I have had right hip problems since birth, I had a procedure when I was in my late 30s to stop the joint falling out and 10 years ago had a total hip replacement. An awful lot of my pain and continuing hip problems before the final op was down to leg length difference which wasn't that well addressed. The problem with surgeons is that rarely think outside of the box, it's just an operative procedure to them. You are very young for a replacement although bone on bone sounds like a definitive diagnosis for one to me. I suggest that you ask your personal trainer if they think you should get your feet and/or potential leg length discrepancy checked out. I have at long last found a wonderful podiatrist who has made me some really comfortable orthotics for my right shoe. Not only has my foot pain gone but my back pain has improved and both my hips are much freer. My walking gait is unrecognisable to friends! Good luck and watch the co codamol as it plays havoc with your system.
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  • Posted

    Hi Trixybelle

    How did you find out you had OA in the hip? I mean what are the best tests for that? The reason I asked is because I too think I have OA on my right hip and maybe also on my left. I starred having symptoms at the age of 38 almost 39 after I gave birth to my baby in 2014. Now The pain is worse, some days it's so painful I can't pick my baby up, in fact I avoid any kind of strain on my hips because it causes much more pain. I've not seen any doctor about this yet but OA runs on my family ( mother has had several body replacements) and In my case I was at risk of developing it at such young age. The pregnancy hormones play a huge part on that unfortunately.  I don't take any painkillers yet  but I rub in some voltarol on those days that pain is too much to bear. 

    I feel sorry for us so young and with this already. I hope that one day we will wake up and there's a possibility of a cure for this disabling disease. I just want to be able to enjoy the rest of my life with my child and do things together without much pain and so do you I believe. I think if a hip replacement is the only way to achieve that don't think twice. I wish you all the best luck . Keep posting xx

     

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  • Posted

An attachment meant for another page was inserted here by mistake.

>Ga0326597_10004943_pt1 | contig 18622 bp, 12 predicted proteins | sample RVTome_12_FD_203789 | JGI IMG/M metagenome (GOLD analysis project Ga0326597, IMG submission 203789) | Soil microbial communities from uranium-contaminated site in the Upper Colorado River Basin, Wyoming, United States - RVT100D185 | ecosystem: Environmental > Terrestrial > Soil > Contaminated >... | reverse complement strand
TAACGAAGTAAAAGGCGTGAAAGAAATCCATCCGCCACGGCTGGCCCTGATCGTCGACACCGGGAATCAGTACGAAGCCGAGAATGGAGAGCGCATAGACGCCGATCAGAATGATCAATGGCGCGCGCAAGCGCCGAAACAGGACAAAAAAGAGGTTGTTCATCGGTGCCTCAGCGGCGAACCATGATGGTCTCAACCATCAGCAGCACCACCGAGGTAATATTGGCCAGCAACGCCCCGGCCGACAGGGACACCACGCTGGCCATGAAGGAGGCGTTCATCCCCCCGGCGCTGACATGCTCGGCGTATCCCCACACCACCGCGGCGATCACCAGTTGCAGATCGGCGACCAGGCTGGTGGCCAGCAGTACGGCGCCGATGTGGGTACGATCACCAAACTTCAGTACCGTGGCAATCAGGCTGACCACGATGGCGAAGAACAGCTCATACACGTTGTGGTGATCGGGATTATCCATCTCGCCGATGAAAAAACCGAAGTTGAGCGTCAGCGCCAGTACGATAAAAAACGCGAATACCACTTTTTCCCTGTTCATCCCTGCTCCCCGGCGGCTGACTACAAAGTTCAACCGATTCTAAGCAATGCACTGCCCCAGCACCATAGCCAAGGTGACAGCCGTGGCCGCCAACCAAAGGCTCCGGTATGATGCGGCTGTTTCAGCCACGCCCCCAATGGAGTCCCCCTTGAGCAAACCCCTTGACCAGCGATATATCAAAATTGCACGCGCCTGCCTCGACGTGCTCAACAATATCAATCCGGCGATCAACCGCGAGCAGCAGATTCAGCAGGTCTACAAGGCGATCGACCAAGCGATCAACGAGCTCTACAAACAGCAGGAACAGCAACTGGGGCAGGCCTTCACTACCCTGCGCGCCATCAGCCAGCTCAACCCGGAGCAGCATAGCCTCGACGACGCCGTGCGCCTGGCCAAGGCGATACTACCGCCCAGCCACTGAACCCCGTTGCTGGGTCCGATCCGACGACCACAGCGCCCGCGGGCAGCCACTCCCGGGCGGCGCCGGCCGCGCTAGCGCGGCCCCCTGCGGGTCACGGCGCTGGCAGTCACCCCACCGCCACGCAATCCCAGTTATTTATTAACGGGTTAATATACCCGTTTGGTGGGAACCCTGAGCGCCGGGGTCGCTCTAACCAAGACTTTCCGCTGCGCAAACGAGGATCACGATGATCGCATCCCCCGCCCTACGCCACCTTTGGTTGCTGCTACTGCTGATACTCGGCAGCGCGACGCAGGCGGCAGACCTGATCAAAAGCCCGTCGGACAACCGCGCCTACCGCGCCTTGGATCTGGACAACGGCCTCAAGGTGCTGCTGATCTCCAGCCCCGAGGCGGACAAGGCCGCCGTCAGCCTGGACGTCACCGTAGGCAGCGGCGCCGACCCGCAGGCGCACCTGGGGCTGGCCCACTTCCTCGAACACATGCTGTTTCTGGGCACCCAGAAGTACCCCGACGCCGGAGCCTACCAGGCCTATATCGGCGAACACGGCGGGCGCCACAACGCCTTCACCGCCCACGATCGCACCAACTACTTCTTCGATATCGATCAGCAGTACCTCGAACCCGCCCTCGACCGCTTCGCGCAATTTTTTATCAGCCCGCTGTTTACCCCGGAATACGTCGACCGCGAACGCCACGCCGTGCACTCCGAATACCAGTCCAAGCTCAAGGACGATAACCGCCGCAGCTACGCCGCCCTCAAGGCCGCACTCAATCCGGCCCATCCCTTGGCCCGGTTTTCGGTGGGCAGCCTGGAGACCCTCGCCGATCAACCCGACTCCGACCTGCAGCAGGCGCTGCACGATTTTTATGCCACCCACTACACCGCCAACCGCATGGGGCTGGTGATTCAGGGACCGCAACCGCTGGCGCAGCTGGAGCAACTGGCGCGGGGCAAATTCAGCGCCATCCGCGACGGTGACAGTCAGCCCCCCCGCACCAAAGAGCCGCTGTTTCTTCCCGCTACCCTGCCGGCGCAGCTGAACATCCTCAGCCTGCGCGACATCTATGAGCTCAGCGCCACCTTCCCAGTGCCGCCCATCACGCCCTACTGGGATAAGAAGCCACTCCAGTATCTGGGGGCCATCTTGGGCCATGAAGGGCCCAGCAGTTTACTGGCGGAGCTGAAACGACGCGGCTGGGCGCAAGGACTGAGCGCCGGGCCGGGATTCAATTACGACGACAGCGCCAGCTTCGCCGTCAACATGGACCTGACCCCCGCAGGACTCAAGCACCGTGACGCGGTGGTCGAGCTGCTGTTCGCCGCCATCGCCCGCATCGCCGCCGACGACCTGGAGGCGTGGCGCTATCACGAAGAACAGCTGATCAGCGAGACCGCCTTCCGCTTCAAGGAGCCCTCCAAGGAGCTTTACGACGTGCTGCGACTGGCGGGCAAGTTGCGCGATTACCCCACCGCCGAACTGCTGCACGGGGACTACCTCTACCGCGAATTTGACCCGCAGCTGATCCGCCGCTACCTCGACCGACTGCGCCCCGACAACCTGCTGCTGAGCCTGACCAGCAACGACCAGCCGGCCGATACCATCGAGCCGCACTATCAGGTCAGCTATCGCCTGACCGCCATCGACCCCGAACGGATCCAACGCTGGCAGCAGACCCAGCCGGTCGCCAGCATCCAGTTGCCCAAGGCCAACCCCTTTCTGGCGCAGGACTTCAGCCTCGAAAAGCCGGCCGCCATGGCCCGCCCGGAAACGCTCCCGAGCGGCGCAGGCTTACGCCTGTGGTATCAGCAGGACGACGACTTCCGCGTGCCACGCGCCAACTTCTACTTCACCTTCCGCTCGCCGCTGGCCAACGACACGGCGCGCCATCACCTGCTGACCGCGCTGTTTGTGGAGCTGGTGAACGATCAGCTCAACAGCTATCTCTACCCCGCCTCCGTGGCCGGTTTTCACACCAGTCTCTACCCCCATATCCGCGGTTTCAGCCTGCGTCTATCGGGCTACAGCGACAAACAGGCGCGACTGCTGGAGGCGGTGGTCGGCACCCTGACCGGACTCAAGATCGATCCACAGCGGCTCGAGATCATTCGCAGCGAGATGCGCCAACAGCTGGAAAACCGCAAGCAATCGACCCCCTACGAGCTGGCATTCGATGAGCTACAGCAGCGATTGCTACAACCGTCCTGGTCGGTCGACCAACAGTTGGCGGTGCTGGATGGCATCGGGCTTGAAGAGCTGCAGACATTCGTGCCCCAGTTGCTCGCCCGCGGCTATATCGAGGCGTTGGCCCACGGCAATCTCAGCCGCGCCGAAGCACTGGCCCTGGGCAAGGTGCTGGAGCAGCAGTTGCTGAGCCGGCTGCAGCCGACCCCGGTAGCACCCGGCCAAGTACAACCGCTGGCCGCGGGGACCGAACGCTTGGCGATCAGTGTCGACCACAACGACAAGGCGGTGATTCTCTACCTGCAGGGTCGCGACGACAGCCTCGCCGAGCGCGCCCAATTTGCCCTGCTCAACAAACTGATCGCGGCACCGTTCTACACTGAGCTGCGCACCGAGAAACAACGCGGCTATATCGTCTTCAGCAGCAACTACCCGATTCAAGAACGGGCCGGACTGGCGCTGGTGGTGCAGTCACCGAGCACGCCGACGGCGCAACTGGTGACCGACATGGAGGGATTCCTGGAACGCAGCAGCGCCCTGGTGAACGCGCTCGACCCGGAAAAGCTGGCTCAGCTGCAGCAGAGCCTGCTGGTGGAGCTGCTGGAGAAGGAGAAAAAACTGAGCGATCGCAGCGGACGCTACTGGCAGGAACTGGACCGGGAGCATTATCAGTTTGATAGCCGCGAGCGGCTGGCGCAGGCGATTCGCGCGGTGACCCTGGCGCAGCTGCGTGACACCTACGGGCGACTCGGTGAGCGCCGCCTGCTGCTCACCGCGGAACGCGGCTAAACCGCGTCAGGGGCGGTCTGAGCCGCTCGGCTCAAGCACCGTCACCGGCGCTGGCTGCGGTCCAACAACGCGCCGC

I believe you shoudl get a 2nd opinion from a Rheumatlogist.  This sounds like RA not OA to me and it would be very important to know.  Childbirth is a known trigger for RA and this is an autoimmune disease in which case you would be on biologic drugs for the immune system.  It is unusual to get OA so young and after childbirth. 

    I'd get another opinion and push for it - Biologics work best if caught very early. 

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  • Posted

    I can only guess that the reason they are reluctant to operate is because a total hip replacement (THR) does not last forever - usually 20-25 years i believe.

    I am now 2 weeks post THR, and starting to walk with 1 stick now.  It is a VERY long healing process - it is MAJOR surgery, despite what the doctors say when trying to 'sell' it to you.  (when they prefer to say 'procedure' instead of 'operation', we do loads of them, good outcome, etc.)

    I have been told not to bend, or even put my own socks on for 3 months!

    I suggest you take alook at the 'Hip Replacement' forum on here.

    Graham

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  • Posted

    Hi Trixybelle

    I am on the hip replacement forum on this site and it is marvelous. So many friendly helpful wise people who have been where you are.

    I think they would all say to have the hip replacement. It is a really successful operation and people get their lives back. Everyone has suffered as you are suffering. In fact many people are pre op, or considering the op.

    This is no way to live, especially so young. And you need to be at the top of your game for your child, and any other child you might have.

    I had my hip replaced 8 weeks ago, and although the recovery is tough, I am so glad I did it.